Psychology of Intelligence Analysis by Richard J. Heuer, Jr.

I came across this title in the conclusion of Christopher Andrew’s The Secret World: A History of Intelligence. Recruited to the CIA in the early 1950s, Heuer is a veteran Cold Warrior who spent the first 24 years of his career working with the Directorate of Operations before moving into the Directorate of Intelligence. This work is a text book, the kind of reading one would do in a CIA class room. As such, it offers a real view into the world of intelligence. But its value and application go far deeper. Only three chapters in, I found myself texting my former boss that I had found his next business read.

Heuer’s work, though tailored to the intelligence analysts’ world, deals with the cognitive limitations we all have and how to work around them. Heuer begins with a review of our mental machinery, how our brains work and memories are built, then provides tools for thinking. He shows how more information doesn’t necessarily make analysis better and can actually be counter-productive, then lays out objective means for structuring analytical problems. Lest you think this is all cloak and dagger stuff, his analysis matrix provides a quantifiable means to arrive at the best car buy choice.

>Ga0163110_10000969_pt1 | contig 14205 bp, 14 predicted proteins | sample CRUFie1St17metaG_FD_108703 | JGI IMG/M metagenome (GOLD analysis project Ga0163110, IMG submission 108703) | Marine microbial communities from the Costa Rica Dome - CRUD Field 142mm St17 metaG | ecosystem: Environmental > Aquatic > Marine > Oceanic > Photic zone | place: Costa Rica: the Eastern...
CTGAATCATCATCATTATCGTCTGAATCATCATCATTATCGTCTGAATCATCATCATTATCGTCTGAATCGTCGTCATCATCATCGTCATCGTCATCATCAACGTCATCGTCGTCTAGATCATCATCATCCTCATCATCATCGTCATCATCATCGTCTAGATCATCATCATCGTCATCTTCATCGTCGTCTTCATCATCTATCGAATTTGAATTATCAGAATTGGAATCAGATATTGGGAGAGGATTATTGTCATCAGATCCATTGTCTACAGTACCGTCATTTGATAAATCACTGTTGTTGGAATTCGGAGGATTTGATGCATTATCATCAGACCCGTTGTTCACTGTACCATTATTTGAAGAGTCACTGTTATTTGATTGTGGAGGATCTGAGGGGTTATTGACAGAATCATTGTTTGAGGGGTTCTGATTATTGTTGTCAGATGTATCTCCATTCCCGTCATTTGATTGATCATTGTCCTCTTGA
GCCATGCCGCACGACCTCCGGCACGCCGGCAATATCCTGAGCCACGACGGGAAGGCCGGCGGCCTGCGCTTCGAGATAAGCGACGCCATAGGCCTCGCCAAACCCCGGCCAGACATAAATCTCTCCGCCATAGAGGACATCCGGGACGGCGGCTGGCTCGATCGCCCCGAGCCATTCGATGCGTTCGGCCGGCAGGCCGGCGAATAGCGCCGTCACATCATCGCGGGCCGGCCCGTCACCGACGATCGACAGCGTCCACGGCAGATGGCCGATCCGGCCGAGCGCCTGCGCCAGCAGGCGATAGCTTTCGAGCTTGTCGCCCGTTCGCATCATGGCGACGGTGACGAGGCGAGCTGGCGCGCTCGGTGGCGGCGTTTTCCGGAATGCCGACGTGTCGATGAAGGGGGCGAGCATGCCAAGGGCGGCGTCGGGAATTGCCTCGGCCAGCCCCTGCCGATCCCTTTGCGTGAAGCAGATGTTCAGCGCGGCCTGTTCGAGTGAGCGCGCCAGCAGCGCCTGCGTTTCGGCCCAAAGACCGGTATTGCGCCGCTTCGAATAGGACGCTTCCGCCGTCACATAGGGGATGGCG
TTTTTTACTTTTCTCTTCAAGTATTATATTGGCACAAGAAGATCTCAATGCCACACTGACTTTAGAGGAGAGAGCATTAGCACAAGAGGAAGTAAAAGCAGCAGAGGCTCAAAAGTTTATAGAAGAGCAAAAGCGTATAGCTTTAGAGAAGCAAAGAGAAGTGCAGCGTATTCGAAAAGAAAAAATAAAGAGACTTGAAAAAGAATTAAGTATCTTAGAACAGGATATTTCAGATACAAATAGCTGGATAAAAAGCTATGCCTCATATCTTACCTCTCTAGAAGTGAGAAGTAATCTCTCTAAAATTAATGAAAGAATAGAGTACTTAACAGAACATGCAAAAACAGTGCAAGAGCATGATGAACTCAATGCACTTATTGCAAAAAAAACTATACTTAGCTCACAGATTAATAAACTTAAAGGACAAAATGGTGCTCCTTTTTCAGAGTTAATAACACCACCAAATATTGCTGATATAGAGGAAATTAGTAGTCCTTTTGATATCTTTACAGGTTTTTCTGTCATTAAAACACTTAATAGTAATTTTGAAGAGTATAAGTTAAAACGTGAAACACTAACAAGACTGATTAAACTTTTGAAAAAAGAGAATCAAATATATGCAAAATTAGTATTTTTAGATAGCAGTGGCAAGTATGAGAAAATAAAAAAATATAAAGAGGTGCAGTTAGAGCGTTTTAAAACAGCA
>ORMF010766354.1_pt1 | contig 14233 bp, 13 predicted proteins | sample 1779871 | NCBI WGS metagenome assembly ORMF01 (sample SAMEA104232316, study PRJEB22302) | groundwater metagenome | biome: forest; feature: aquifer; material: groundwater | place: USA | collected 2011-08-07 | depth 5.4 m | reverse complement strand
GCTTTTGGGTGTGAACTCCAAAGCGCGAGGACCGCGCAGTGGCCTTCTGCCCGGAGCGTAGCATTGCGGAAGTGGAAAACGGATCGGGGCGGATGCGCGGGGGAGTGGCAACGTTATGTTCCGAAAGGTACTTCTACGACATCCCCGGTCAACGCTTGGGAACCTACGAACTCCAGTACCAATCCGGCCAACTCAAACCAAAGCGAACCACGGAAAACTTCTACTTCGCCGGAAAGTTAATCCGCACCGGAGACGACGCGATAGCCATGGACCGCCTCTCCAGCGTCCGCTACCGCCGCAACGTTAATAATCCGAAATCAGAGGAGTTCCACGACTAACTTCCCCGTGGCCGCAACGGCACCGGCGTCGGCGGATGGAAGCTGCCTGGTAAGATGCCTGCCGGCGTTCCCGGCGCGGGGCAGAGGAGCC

Heuer’s advice to intelligence analysts is equally applicable to problem solvers and creatives regardless the enterprise or the art: “Talking about mindsets, or creativity, or even just openness to new information is really talking about spinning new links and new paths through the web of memory.”

Auschwitz: A Doctor’s Eyewitness Account by Dr. Miklos Nyiszli